#NKFClinicals 2018: Approach to Common GNs – Can Less be More?
I’m usually a dialysis person, but was thrilled to leave my comfort zone and attend the Case-Based Approach to Managing Immunosuppression in Glomerular Disease session. What really made an impression on me was the talk by Dr. Jai Radhakrishnan (@jradnephro) from Columbia, who presented a clear and concise discussion of three primary GNs: IgA, Minimal Change, and Membranous.
In IgA nephropathy, Dr. Radhakrishnan highlighted that a spontaneous remission can occur and that, perhaps, some of the ‘treatment successes’ that are seen may in fact have nothing to do with immunosuppression treatment. The key factor in approaching whether and when to treat IgA was sustained albuminuria in the setting of maximal ACEi or ARB use. He highlighted the STOP-IgA Trial, which, somewhat understated, was notable for almost 30% of enrollees to have a spontaneous remission in the six months of the study prior to initiation of immunosuppression. Critically, in the presence of normal GFR, it could be very reasonable to continue conservative treatment with RAS blockade and lipid control beyond the 6 month threshold. The other claim to fame of this part of the talk was his unsolicited quote on NephMadness, during which he proclaimed “I am not a tweetologist.” If only that could be said for leaders in other positions in the US…
Dr. Radhakrishnan next discussed Minimal Change Disease, focusing on those patients who frequently relapsed. Noting the paucity of trial data, for these patients, he viewed rituximab as his go-to options, describing a two-dose course followed by provision of a bottle of urine dipsticks for prompt home proteinuria assessment prior to clinical symptoms. Interestingly, he noted that, even without any further rituximab administration, MCD may never recur, and, that in resource-poor nations, there were reports of long-term success with one-time administration of rituximab. The real take-home point here was that for these individuals with frequent relapses, rituximab could lead to a normal life.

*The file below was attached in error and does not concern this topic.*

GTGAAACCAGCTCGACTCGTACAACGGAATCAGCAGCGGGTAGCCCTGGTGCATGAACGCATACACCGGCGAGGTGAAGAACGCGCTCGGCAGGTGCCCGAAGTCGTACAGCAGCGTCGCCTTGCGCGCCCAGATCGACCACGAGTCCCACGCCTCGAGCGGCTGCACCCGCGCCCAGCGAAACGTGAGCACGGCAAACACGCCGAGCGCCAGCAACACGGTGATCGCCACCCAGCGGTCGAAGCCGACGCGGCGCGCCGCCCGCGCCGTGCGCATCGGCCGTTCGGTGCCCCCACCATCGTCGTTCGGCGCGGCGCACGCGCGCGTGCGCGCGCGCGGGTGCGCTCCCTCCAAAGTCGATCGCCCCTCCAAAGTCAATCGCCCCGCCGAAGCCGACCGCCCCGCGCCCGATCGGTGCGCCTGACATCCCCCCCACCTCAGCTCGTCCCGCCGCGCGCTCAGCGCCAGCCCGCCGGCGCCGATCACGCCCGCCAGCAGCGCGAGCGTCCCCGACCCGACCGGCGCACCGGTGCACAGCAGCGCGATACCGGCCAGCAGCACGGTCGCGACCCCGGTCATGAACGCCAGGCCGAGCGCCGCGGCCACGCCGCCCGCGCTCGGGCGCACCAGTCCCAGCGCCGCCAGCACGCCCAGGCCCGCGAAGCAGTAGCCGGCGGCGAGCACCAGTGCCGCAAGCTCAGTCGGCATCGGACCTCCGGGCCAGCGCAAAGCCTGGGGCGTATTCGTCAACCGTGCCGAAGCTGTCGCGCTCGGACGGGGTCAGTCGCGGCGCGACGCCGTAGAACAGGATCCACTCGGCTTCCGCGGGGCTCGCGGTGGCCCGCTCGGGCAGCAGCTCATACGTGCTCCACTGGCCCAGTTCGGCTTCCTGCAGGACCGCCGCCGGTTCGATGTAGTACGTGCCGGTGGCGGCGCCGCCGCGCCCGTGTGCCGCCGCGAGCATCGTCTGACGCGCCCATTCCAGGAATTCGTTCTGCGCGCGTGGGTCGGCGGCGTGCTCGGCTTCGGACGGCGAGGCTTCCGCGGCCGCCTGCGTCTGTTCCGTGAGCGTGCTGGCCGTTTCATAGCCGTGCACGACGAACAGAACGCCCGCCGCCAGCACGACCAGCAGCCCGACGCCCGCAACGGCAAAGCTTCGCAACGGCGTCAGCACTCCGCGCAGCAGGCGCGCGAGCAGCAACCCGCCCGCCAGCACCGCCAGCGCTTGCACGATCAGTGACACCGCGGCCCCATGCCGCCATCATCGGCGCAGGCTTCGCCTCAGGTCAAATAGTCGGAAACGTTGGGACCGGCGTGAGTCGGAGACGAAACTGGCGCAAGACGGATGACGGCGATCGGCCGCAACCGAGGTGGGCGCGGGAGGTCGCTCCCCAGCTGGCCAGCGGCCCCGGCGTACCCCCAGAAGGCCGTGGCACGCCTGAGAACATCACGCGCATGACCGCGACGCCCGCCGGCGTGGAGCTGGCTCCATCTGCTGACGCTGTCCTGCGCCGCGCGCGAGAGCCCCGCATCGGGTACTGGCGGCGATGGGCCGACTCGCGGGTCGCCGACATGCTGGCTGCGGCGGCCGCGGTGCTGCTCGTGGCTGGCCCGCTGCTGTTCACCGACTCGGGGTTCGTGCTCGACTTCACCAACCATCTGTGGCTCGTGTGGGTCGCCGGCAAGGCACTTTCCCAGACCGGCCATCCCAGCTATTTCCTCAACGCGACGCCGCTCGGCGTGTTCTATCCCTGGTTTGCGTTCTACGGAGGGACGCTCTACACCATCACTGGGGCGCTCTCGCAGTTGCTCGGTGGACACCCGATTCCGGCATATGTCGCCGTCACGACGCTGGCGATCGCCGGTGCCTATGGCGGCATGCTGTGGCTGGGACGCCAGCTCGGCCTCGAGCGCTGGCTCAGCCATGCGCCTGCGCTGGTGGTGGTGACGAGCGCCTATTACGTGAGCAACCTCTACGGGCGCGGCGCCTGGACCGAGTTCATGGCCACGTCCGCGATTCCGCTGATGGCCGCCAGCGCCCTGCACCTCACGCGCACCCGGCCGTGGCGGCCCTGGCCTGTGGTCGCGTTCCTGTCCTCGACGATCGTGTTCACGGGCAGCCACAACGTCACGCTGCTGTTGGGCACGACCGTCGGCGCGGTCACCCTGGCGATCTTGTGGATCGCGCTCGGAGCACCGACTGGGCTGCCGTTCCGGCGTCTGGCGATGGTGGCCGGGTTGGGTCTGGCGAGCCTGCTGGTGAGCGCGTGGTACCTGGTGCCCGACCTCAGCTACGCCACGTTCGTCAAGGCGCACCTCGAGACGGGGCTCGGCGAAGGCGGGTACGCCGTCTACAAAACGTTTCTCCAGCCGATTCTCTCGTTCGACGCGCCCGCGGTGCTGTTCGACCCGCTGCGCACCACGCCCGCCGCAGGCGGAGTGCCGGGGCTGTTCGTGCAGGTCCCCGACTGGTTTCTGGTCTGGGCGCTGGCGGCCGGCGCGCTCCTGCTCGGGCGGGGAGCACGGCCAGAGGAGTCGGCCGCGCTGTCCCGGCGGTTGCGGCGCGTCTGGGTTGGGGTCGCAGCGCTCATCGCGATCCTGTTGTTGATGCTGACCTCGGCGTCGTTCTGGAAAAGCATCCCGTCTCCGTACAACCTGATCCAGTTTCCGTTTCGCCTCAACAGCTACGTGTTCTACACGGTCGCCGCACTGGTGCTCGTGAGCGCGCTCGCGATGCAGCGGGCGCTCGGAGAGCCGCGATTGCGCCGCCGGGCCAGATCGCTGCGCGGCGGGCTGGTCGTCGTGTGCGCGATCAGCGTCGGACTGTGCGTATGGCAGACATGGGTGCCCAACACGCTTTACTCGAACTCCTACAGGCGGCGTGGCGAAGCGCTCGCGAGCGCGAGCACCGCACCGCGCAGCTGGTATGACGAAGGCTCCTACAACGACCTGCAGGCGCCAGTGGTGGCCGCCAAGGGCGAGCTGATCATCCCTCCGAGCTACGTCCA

Dr. Radhakrishnan closed with a discussion of Membranous Nephropathy (MN). This is a disease where so much has been learned about pathogenesis in such a short time and we are just now learning how to apply this knowledge. He highlighted the utility of anti-PLA2R antibody staining on initial pathology and, critically, following serial levels of serum anti-PLA2R. Much of this was based on anecdote and small series, but it was compelling, similar to the discussion of IgA Nephropathy. The classic teaching is that MN often will have spontaneous remission. Dr. Radhakrishnan built on this premise, noting that a decline in anti-PLA2R levels could foreshadow a clinically detectable remission by months, allowing nephrologists to watch patients with MN for months to years on conservative therapy, in the setting of fairly stable kidney function, without initiating immunosuppression.
Aside from learning that Dr. Radhakrishnan really didn’t understand NephMadness (future Blue Ribbon Panel member perhaps??) or Twitter, and particularly in the context of the other talks in the session by Dr. Samir Parikh and Dr. Rupali Avasare highlighting risks associated with immunosuppression, the take-home from this session was that watchful waiting may be the best strategy in many kidney diseases, reserving immunotherapy for times of critical need.
– Post prepared by Daniel Weiner, AJKD Policy Forum Editor. Follow him @dwein003.
The NKF Spring Clinical Meeting abstracts are available in the April 2018 issue of AJKD. Check out more AJKDBlog coverage of #NKFClinicals!
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